/Tuesday Ten/489/Tracks of the Month/Apr-22

How fast is this year passing? I blink and we’re already into May, and thus it is time for the latest round-up of the best tracks that have passed my way.

/Tuesday Ten/489/Tracks of the Month

/Subject /Tracks of the Month
/Playlists /Spotify / /YouTube
/Related /485/Tracks/Mar-22 /Series/Tracks of the Month
/Details /Tracks this week/10 /Tracks on Spotify Playlist/7 /Duration/28:46

There were a couple more tracks that I wanted to include, but as they aren’t shareable yet, they will need to wait until next month – my policy is that if I want to write about a song, there must be a way for me to share it (streamable) here legally.

Anyway, on with the show.

A quick explanation for new readers (hi there!): my Tuesday Ten series has been running since March 2007, and each month features at least ten new songs you should hear – and in between those monthly posts, I feature songs on a variety of subjects, with some of the songs featured coming from suggestion threads on Facebook.

Feel free to get involved with these – the more the merrier, and the breadth of suggestions that I get continues to astound me. Otherwise, as usual, if you’ve got something you want me to hear, something I should be writing about, or even a gig I should be attending, e-mail me or drop me a line on Facebook (details below).

/Track of the Month

/The Place To Be

downset. frontman Rey Oropeza is a hardcore lifer. Leading his bands (originally Social Justice, which morphed into downset. in 1992) since the late eighties, with a few breaks inbetween, it’s a thrill to see the much-loved LA rap-hardcore crew return at last. Their first single back was appropriately released on 29-April (if you know the band, you’ll know), and sure, it makes a few nods to their past, but it sounds fresh and snarlingly new. Welcome back. Rey is still seething with Anger at the oppression and and poverty in LA, but he’s also a voice (as ever) of positivity, as clearly loves his city too, despite the failings, and this song balances both brilliantly.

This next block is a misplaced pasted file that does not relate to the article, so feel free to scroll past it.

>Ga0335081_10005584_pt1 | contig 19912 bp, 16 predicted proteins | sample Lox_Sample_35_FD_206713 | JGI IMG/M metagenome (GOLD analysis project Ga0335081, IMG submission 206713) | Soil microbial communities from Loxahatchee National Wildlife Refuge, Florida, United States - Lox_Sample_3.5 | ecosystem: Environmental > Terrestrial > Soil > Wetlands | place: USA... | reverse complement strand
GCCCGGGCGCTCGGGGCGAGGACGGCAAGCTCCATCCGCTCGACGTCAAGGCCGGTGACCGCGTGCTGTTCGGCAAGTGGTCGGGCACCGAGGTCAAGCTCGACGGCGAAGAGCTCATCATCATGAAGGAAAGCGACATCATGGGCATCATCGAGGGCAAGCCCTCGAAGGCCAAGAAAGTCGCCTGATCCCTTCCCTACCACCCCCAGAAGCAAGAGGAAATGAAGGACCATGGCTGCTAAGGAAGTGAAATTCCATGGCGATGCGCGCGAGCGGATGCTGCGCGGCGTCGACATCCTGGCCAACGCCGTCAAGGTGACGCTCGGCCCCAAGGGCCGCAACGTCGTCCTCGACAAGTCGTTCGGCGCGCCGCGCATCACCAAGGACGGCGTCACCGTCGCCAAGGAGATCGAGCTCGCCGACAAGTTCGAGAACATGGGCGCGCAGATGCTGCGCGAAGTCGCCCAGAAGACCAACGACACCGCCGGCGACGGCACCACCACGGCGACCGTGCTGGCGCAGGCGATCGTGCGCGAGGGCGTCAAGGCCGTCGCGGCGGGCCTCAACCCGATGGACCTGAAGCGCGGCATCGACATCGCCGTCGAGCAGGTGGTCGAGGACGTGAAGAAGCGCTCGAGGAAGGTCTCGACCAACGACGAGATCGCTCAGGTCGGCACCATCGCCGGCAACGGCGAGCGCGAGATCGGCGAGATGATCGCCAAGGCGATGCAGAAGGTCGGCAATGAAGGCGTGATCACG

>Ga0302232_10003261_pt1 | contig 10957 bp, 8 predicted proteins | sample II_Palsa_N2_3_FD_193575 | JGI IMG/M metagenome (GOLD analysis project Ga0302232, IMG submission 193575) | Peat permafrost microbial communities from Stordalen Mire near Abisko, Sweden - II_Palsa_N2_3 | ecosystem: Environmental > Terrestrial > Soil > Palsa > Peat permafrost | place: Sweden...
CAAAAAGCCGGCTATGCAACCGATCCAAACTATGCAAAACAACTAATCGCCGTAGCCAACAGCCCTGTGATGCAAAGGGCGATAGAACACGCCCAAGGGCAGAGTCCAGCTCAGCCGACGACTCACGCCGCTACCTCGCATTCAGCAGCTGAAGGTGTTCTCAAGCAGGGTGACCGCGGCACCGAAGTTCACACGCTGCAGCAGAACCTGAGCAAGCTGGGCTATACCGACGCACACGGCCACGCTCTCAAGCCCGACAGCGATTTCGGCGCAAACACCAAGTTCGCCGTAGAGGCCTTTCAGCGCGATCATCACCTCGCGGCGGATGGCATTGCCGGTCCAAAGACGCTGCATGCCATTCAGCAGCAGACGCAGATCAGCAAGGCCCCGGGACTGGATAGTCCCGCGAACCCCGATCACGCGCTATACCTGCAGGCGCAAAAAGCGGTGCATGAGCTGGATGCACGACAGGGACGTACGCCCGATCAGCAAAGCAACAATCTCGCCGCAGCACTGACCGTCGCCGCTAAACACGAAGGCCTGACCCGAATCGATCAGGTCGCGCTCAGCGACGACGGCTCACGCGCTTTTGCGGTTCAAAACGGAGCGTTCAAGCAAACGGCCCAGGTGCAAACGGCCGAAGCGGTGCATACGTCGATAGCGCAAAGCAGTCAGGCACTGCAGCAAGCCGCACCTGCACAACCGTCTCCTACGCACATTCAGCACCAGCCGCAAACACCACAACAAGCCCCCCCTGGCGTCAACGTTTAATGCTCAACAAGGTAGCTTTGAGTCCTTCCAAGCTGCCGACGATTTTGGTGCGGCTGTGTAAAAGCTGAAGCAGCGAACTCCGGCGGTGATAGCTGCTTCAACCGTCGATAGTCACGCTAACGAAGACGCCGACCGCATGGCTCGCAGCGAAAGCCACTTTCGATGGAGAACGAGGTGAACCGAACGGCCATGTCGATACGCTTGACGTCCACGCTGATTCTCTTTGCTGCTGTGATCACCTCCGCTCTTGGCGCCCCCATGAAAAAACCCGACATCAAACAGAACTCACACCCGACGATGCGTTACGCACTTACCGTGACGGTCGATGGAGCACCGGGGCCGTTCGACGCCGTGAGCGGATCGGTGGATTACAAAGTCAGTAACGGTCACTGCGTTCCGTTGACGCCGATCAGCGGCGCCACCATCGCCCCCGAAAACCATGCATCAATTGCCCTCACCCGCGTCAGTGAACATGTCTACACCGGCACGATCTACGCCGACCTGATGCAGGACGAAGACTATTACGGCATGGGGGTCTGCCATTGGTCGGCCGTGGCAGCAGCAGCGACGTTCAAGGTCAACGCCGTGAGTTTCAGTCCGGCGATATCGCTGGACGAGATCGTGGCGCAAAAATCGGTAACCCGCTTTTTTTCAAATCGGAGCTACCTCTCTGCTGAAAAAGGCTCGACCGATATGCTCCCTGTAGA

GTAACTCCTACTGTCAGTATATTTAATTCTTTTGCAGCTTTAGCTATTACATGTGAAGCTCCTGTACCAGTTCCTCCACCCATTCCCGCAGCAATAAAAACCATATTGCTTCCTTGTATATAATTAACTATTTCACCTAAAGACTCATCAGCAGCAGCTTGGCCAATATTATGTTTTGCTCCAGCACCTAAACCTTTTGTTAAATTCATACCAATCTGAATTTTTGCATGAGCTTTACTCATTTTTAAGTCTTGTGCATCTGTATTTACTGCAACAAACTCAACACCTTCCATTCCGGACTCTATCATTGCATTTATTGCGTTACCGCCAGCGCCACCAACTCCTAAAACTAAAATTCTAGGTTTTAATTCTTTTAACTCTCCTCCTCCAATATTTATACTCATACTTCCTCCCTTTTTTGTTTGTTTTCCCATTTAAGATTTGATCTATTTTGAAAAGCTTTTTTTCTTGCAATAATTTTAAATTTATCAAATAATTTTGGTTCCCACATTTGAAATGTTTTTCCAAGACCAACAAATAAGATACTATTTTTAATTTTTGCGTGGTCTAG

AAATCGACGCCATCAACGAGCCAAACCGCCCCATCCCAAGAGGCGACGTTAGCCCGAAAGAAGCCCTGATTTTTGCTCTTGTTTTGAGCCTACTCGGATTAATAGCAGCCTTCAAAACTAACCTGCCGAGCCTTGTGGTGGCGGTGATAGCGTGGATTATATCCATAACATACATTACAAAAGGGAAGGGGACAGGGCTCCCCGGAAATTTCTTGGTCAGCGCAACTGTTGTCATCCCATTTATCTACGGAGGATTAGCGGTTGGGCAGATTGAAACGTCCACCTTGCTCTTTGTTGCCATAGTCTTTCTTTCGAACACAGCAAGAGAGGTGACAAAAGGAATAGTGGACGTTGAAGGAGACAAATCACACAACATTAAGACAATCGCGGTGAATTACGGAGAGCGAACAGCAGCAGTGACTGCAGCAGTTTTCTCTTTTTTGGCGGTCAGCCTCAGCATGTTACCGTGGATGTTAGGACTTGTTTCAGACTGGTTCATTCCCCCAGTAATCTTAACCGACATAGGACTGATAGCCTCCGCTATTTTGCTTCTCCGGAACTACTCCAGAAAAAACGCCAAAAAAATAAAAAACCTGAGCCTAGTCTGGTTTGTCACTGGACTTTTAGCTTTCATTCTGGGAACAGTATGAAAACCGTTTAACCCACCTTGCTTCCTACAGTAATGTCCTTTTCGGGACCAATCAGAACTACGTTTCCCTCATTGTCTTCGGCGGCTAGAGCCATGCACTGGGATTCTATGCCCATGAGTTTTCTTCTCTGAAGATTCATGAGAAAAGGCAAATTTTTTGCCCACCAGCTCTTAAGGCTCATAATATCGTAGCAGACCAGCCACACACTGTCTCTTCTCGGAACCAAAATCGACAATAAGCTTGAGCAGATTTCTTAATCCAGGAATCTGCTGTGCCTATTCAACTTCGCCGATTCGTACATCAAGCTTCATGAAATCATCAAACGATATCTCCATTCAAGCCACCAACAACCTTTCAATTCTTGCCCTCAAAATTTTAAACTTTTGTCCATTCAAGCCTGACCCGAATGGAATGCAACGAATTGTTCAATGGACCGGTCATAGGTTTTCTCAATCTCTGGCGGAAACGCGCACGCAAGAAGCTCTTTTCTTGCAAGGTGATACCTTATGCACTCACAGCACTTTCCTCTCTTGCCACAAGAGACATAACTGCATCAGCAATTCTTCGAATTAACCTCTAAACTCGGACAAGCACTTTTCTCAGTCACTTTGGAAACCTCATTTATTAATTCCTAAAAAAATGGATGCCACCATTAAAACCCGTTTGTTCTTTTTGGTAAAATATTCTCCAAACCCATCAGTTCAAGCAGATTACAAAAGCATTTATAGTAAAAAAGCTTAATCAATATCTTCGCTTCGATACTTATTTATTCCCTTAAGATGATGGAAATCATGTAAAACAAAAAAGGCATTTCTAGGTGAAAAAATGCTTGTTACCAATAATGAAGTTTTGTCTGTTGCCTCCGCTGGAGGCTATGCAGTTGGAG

/Relapse Theatre
/Until The Day I Die

Australian industrial-noise artists KOLLAPS appear not to have allowed the past couple of years to mellow their sound one iota – not, perhaps, that I’d really expect it to. The opener to their third, upcoming, album is three minutes of pulsing noise and sampled howls that has a sudden, shocking, jump in volume halfway through to spectacular effect. The other track released so far, by the way, is just as nasty. The Hand of Death adds in a barrage of percussion using various metal implements and a general feeling that they are ready to destroy everything in their path.